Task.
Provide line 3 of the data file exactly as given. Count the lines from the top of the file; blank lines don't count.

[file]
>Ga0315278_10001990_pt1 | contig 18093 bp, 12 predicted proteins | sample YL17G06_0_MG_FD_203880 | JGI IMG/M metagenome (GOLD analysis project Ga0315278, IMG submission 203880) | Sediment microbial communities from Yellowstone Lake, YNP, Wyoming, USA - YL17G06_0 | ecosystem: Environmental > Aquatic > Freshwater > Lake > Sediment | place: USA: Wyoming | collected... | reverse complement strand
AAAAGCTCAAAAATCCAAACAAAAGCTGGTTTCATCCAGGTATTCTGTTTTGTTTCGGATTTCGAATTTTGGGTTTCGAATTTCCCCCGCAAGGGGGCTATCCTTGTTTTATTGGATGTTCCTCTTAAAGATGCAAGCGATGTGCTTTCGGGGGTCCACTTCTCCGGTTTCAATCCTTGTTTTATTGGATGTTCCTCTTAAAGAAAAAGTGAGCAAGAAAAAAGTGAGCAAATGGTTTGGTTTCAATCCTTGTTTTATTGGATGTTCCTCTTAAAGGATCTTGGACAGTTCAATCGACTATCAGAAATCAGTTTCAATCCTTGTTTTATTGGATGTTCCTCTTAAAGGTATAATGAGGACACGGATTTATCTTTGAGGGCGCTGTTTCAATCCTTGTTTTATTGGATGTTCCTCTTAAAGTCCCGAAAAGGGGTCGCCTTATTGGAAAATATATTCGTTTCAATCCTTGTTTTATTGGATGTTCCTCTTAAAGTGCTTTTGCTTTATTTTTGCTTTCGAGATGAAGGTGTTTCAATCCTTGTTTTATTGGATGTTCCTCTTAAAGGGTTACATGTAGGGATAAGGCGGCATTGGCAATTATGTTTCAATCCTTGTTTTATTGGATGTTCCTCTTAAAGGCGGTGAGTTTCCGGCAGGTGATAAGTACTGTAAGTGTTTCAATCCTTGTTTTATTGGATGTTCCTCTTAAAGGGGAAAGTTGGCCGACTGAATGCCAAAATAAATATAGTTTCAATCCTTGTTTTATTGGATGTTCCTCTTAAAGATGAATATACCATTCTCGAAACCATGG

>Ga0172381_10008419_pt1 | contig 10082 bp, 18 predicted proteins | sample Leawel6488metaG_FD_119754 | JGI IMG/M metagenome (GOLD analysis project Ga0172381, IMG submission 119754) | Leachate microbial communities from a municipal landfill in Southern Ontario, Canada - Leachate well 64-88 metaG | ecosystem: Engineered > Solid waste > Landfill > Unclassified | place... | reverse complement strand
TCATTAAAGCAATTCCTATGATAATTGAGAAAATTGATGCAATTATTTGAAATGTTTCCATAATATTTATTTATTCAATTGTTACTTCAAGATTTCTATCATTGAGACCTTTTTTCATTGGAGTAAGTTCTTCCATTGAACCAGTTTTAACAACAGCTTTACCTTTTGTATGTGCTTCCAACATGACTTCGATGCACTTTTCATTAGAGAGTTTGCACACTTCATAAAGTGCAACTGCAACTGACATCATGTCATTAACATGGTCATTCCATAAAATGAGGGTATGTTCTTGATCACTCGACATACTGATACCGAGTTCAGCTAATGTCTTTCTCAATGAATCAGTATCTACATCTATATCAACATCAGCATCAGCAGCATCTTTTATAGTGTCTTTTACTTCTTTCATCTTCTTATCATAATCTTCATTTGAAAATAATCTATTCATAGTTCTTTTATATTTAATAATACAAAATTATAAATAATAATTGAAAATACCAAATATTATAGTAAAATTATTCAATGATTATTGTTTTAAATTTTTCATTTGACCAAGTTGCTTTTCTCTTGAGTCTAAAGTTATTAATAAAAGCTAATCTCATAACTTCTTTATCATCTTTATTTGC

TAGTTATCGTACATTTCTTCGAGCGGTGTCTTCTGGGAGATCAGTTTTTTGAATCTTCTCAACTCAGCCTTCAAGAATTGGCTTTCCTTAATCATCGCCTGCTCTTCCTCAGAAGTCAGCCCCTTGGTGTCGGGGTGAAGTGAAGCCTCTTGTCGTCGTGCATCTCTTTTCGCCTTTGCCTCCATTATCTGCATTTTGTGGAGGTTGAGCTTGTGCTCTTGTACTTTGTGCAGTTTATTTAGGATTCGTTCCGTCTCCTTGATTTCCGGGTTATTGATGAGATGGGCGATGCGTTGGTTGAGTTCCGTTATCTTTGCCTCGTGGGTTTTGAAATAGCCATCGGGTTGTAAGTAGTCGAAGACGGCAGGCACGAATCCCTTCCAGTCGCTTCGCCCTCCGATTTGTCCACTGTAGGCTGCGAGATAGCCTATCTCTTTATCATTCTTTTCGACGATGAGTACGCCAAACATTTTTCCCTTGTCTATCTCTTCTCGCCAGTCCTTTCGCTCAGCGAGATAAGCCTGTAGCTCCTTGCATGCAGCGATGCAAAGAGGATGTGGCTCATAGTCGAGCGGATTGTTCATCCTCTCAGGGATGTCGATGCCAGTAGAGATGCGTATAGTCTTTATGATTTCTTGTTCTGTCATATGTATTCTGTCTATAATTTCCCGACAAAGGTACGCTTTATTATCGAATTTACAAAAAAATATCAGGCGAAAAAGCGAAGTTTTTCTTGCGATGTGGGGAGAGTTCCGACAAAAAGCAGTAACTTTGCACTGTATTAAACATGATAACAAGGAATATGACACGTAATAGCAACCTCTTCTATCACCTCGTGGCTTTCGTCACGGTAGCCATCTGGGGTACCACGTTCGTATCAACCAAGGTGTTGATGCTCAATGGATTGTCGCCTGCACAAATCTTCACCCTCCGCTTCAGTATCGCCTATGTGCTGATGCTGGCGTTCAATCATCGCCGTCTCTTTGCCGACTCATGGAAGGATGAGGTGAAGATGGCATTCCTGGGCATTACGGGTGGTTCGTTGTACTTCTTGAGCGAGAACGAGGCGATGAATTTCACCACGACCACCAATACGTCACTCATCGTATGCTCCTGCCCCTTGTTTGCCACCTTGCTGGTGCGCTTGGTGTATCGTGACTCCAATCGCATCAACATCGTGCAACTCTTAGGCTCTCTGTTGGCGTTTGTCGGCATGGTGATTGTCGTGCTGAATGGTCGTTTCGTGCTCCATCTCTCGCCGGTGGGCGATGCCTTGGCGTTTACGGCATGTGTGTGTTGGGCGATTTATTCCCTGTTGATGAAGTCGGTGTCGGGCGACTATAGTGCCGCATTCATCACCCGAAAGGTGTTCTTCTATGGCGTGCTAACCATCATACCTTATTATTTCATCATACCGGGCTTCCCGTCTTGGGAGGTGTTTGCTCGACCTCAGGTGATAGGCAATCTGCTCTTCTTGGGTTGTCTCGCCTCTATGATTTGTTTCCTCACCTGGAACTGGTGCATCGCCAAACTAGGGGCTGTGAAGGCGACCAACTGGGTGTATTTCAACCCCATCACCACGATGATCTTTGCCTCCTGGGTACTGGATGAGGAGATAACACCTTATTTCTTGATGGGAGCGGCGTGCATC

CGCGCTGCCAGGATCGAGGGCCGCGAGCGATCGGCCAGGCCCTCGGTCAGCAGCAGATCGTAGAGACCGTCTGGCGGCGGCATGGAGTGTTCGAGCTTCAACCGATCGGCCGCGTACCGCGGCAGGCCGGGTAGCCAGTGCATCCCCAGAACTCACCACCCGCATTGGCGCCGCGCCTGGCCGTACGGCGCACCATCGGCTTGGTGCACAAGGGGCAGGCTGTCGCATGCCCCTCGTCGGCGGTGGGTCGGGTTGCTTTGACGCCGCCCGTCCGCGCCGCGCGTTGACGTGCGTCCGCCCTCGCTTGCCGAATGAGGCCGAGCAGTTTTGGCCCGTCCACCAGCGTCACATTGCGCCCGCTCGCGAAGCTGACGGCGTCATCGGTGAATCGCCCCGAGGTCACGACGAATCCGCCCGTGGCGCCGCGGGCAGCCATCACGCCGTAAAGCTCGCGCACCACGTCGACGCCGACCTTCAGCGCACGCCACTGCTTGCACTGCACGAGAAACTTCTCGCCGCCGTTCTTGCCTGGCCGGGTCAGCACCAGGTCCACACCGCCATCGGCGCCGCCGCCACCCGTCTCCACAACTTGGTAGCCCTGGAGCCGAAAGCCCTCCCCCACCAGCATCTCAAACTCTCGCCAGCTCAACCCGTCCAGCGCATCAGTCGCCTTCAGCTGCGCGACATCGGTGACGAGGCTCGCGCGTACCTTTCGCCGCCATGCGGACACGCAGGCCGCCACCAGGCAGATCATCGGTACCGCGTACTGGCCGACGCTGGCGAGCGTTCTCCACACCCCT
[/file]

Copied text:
>Ga0172381_10008419_pt1 | contig 10082 bp, 18 predicted proteins | sample Leawel6488metaG_FD_119754 | JGI IMG/M metagenome (GOLD analysis project Ga0172381, IMG submission 119754) | Leachate microbial communities from a municipal landfill in Southern Ontario, Canada - Leachate well 64-88 metaG | ecosystem: Engineered > Solid waste > Landfill > Unclassified | place... | reverse complement strand